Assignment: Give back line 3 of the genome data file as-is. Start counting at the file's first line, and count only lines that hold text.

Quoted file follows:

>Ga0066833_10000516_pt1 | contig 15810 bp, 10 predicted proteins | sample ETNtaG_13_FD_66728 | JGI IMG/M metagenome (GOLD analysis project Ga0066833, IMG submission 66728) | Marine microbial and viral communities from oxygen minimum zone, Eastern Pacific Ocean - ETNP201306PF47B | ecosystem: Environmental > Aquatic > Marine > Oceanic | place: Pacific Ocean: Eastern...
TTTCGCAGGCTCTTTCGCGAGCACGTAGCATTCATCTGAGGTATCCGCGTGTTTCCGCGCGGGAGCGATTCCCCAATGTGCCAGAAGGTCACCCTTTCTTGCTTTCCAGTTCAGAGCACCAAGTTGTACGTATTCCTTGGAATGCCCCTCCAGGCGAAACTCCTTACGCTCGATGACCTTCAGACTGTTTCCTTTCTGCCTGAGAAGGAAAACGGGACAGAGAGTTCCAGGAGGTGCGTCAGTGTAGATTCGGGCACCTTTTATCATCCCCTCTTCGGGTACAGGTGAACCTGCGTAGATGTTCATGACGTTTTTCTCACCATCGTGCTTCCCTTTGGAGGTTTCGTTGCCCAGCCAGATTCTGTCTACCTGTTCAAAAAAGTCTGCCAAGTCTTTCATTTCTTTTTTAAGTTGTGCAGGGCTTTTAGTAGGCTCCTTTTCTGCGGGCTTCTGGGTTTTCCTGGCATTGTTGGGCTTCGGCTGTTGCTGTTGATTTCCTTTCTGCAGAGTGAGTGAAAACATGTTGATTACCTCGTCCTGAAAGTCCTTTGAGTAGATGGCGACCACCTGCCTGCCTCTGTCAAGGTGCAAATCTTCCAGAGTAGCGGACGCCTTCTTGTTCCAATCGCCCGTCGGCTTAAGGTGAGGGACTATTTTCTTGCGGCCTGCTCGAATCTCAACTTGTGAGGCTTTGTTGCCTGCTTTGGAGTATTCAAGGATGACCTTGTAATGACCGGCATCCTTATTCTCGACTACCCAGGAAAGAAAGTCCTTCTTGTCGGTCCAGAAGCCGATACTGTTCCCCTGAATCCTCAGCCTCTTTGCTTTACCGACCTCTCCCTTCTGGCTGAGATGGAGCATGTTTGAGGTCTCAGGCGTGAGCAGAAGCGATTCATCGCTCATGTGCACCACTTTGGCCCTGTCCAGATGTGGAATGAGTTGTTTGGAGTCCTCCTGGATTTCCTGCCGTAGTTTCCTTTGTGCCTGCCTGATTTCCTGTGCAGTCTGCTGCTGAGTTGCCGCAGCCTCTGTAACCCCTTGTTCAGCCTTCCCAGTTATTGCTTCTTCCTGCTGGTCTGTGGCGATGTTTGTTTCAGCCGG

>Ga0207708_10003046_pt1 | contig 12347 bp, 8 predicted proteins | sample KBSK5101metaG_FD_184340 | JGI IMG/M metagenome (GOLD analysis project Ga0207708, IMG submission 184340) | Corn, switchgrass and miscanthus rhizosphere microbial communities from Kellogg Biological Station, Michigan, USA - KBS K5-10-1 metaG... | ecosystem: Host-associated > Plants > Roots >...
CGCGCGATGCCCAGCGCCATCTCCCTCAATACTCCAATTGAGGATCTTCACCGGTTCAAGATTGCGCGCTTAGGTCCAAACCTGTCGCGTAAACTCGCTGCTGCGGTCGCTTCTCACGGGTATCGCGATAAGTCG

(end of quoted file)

>Ga0207708_10003046_pt1 | contig 12347 bp, 8 predicted proteins | sample KBSK5101metaG_FD_184340 | JGI IMG/M metagenome (GOLD analysis project Ga0207708, IMG submission 184340) | Corn, switchgrass and miscanthus rhizosphere microbial communities from Kellogg Biological Station, Michigan, USA - KBS K5-10-1 metaG... | ecosystem: Host-associated > Plants > Roots >...